A total of 301 patients with epilepsy were employed in the study. The overall response rate was 100%. All the responders were in the age range of 13–65 years with a mean age of 31.52 years. The median and mode ages of the participants were 28.0 and 24, respectively.
Out of the total participants, 162 (53.8%) were male, 185 (61.5%) lived in an urban area, and geographically 274 (91.0%) were Tigran in ethnicity. A majority of the participants 245 (81.4%) were orthodox in religion, 103 (34.2%) were unable to read or write, 146 (47.5%) were single, 144 (47.8%) had no monthly income, and 173 (57.5%) had moderate public support (Table 1).
3.2. The description of study subject by clinical factors
From 301 study subjects, 115 (38.2%) started the illness at 18 years of age and above, 127 (42.2%) had seizure-related physical trauma. 169 (56.1%) of the participants reported that they undergo ≤2 seizures in a month, and 85 (28.2%) experienced 3–5 seizures per month.
A majority of the study participants 223 (74.1%) were on a single-treatment regime, 87 (28.9%) had used the treatment service for >11 years, and 271 (90.0%) had better enhancement with medication, and 70 (23.3%), 92 (30.6%), and 86 (28.6%) reported depression symptoms, feelings of stigmatization, and anxiety symptoms, respectively (Table 2).
Table 2. Distribution of study subjects by clinically related factors of peoples with epilepsy (n = 301) in Ethiopia.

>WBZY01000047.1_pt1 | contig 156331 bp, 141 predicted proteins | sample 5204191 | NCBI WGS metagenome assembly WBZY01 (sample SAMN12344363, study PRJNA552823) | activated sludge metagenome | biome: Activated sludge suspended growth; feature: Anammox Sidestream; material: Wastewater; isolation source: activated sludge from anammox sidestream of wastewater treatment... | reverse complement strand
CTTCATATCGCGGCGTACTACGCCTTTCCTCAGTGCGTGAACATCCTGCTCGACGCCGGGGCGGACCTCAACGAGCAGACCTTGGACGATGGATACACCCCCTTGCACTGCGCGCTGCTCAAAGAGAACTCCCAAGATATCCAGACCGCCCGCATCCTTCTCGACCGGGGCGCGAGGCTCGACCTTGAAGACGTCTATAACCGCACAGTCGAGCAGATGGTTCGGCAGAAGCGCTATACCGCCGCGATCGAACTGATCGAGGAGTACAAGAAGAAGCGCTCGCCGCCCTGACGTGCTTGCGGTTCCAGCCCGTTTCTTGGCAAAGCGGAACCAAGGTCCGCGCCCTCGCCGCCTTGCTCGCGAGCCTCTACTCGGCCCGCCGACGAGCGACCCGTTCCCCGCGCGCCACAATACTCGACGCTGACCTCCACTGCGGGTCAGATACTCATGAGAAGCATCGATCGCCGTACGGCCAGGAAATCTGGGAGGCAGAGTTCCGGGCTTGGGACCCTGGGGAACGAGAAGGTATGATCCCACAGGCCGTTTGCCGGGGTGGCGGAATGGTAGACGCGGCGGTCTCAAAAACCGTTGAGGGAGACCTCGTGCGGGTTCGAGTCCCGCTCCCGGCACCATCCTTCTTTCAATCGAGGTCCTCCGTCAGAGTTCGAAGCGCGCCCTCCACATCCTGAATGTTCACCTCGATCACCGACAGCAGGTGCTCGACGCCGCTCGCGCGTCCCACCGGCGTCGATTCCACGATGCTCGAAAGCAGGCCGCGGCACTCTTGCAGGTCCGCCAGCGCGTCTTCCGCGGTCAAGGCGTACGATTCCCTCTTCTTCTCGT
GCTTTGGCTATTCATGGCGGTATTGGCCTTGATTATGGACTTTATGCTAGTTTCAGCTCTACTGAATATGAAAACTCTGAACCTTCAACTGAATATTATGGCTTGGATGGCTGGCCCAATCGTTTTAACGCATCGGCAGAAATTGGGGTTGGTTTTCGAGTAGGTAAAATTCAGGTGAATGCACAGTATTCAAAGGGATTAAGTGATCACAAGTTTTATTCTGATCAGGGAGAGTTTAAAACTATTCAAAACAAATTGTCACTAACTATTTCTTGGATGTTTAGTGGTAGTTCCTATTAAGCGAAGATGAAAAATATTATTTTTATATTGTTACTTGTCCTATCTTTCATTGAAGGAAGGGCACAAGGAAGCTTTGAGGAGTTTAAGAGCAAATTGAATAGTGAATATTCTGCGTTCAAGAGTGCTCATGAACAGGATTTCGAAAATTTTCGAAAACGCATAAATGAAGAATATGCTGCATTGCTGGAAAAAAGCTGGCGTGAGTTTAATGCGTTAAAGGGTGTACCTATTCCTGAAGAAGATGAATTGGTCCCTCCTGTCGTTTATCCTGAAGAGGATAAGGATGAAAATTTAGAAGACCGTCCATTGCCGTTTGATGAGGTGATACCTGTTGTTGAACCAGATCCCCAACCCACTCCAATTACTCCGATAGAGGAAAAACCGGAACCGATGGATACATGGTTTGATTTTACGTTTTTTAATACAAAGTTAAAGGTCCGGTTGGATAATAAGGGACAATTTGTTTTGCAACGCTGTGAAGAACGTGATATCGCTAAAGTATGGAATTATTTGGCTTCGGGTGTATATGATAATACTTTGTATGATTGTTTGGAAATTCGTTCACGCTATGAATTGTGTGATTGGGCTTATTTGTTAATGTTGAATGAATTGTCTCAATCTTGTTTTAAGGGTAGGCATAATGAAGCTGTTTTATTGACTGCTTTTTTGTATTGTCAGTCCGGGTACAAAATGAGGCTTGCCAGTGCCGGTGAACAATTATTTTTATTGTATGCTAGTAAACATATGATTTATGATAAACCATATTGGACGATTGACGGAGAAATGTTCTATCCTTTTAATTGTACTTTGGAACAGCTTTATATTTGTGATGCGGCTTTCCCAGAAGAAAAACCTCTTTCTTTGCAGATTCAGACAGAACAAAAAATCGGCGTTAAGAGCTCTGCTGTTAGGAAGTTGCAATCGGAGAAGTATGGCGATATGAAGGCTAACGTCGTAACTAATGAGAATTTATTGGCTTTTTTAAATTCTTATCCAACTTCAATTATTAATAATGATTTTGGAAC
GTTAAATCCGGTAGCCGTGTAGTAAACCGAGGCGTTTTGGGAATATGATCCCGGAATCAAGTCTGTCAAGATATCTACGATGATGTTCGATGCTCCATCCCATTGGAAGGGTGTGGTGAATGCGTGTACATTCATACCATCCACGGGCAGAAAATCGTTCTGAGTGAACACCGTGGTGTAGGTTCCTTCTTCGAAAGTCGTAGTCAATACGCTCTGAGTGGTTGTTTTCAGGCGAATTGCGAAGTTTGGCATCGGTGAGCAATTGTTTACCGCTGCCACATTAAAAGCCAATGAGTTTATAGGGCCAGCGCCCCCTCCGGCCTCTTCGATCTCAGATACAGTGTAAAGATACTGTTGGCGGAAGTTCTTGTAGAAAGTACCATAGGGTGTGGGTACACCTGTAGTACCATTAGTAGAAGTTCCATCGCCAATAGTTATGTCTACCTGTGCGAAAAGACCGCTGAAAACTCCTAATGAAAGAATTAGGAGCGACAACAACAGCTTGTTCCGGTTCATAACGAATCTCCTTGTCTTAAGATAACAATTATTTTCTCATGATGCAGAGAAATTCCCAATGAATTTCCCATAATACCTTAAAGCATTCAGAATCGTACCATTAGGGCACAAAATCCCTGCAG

3.3. The description of a study subject by contagion belief and causal belief of epilepsy
Regarding the cause of epilepsy, 79 (26.2%) believed that epilepsy is a result of walking around garbage, dumps, ashes, or walking along a river; 79 (26.2%) did not recognize the cause. Out of the total respondents, 179 (59.5%) believed that epilepsy is a psychiatric disorder and 270 (89.7) believed that epilepsy is manageable (Table 3).
3.4. The prevalence of stress
Overall, the prevalence of stress was found to be 23.9% with a 95% CI [19.0–29.0] (Figure 1).
Figure 1. Sample size proportionality for the study of factors associated with stress disorder symptoms among PWE in Ethiopia.
3.5. Factors associated with stress
Multivariate analyses were performed between stress and response variables of sociodemographic variables (Age, educational status, Marital status, employment, and social support), clinical factors (age of onset, treatment duration, presence of chronic medical illness, sense of stigmatization, depression symptoms, anxiety symptoms, and suicidal thoughts), and patient belief factors (treatability belief of epilepsy).
Accordingly, occupational status of being a daily laborer (AOR = 0.042, 95% CI: 0.004, 0.469), starting the illness at the age of 18 years or above (AOR = 0.188, 95% CI: 0.046, 0.771), perceived stigma (AOR = 3.320, 95% CI: 1.345, 8.200), the presence of anxiety symptoms (AOR = 8.275, 95% CI: 3.345, 20.471), and belief that the condition is untreatable (AOR = 6.360, 95% CI: 1.647, 24.562) were significantly associated with stress symptoms (Table 4).
Table 4. Factors associated with stress symptoms (bivariate and multivariate analysis) among PWE in Ethiopia.